Forty babies in a room. Ten on tiny shelves lined each wall. Silence. The babies had learned not to cry because no one was there to feed, hold or change them. Randy and Sue Jessen had never experienced anything like this until they led a mission trip to Romania in 1996. As the mission team discussed their experiences in the orphanage, the Jessen’s realized they could offer long-term, hands-on hope to these children.
Global Hope was born.
Randy describes the beginning as just a “mom and pop kind of deal.”
“Originally, it was funded through our friends and family,” Randy said. “We told them, if you’d like to give us a birthday gift this year, please make a financial contribution to Global Hope. Those birthday gifts were the original funding.”
In the beginning Global Hope worked within the state orphanage system in Romania to provide nurses as extra staff members. These orphanages housed 250 infants, all under one-year-old, with only three to four staff members. Global Hope’s vision was to create a Christian group home to bring the children out of the orphanage and into a Christian family.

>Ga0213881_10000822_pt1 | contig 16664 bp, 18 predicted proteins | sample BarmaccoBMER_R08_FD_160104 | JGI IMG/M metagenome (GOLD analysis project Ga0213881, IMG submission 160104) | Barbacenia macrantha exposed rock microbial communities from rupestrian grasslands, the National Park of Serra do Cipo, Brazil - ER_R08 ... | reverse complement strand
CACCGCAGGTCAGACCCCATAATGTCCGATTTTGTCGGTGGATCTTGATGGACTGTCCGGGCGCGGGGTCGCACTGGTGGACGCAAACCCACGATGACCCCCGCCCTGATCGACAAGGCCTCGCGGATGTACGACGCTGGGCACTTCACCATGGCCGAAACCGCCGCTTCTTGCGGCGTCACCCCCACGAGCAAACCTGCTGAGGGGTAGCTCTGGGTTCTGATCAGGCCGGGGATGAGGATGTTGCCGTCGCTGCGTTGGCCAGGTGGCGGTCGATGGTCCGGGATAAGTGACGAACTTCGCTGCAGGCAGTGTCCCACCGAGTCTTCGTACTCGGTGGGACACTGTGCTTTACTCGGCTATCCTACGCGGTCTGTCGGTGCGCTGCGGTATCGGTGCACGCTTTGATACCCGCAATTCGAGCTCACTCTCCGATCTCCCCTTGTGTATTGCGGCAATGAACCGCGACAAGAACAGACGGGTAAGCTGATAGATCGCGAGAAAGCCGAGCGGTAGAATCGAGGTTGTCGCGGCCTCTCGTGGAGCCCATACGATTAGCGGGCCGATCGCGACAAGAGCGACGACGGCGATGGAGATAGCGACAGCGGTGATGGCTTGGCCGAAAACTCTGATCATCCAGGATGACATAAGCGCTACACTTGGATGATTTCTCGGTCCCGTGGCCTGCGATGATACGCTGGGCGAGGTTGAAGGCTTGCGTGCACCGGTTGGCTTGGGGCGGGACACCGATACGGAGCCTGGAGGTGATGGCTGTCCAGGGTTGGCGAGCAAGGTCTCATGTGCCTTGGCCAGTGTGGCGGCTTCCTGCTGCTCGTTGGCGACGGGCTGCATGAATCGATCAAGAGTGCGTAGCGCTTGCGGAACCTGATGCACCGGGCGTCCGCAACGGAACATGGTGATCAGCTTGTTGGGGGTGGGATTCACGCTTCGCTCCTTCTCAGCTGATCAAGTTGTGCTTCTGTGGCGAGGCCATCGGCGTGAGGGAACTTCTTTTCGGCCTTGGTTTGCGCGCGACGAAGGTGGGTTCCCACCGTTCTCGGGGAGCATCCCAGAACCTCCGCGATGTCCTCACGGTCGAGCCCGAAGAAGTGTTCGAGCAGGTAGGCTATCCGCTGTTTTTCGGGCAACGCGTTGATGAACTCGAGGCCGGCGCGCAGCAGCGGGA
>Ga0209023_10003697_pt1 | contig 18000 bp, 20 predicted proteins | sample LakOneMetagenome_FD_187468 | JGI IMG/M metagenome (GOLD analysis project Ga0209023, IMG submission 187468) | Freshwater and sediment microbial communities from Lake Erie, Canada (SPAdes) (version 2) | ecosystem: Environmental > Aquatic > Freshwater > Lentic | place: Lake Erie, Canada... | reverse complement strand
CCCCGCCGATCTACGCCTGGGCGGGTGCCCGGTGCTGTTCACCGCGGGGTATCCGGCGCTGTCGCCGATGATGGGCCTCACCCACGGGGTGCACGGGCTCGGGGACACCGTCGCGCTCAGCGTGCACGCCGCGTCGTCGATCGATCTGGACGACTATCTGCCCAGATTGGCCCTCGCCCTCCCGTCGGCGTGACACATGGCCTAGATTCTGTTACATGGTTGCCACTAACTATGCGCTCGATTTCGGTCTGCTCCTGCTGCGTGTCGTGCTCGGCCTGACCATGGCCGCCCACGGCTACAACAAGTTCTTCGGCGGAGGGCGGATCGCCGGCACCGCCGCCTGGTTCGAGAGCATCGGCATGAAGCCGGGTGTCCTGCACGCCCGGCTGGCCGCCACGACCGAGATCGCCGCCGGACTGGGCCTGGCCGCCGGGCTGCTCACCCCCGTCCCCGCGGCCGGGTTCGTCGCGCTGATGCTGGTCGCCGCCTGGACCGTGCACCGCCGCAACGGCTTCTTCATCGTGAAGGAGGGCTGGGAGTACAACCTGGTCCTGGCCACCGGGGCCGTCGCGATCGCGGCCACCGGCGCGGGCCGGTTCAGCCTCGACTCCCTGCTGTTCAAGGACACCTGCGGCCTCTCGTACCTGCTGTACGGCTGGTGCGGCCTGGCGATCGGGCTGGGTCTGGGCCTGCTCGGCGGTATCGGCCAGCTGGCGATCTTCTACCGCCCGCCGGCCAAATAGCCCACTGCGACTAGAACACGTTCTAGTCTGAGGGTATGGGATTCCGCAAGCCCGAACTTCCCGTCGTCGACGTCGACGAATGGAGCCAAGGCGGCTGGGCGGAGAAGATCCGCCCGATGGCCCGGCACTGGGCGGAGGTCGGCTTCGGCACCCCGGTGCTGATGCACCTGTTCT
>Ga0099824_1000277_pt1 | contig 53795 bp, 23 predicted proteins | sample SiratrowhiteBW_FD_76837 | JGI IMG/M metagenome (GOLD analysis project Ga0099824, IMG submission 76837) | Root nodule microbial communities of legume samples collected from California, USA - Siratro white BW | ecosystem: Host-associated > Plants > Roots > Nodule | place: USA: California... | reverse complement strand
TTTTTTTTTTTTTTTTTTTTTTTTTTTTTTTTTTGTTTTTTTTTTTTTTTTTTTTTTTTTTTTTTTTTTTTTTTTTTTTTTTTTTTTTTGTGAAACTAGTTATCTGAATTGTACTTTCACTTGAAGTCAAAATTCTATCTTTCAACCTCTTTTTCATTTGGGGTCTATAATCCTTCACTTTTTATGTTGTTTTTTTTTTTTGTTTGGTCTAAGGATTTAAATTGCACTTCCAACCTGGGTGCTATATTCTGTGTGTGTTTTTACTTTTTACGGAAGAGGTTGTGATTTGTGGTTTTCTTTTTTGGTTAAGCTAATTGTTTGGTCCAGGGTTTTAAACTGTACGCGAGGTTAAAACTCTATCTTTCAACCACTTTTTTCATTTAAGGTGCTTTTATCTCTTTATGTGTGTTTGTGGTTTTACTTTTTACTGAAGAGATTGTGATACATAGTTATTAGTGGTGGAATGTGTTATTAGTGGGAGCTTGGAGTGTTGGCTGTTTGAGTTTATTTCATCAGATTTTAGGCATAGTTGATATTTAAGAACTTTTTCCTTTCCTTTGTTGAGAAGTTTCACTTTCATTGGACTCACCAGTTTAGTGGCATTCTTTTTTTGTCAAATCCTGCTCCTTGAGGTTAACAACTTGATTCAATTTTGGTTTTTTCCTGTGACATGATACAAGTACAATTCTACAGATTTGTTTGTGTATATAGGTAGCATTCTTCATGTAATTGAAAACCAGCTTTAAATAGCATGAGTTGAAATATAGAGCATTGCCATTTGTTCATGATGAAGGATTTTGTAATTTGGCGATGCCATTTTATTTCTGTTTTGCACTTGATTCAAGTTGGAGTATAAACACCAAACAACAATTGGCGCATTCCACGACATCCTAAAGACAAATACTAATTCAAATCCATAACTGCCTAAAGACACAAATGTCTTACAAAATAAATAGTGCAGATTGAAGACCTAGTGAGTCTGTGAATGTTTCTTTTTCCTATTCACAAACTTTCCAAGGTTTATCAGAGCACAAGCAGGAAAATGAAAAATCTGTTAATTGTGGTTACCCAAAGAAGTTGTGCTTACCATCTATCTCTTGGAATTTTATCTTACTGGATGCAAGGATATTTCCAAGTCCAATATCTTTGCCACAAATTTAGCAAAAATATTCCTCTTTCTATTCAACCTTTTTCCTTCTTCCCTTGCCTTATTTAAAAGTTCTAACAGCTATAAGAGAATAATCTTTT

In 1999, Global Hope built Ana’s House, named after their adopted, Romanian daughter, in Arad, Romania. This home currently provides a family-like environment for seven children. Twenty-four children from Ana’s House have gone on to live full lives and are now attending college, working, building homes and raising families.
Randy will always remember the first four toddlers who came to Ana’s House. Although only four-years-old, Flavius, the oldest, intuitively knew that he was the big brother and started taking care of the others.
“That experience was cool that Flavius would do that, but it was a great reminder of the needs that these kids have,” Randy said. “At four-years-old you don’t become the parent and responsible for the safety of other children.”
Currently, Global Hope has almost 700 children under their umbrella in three different countries. In the beginning, the Jessen’s couldn’t envision a global ministry, but seemingly small acts of obedience have a way of growing.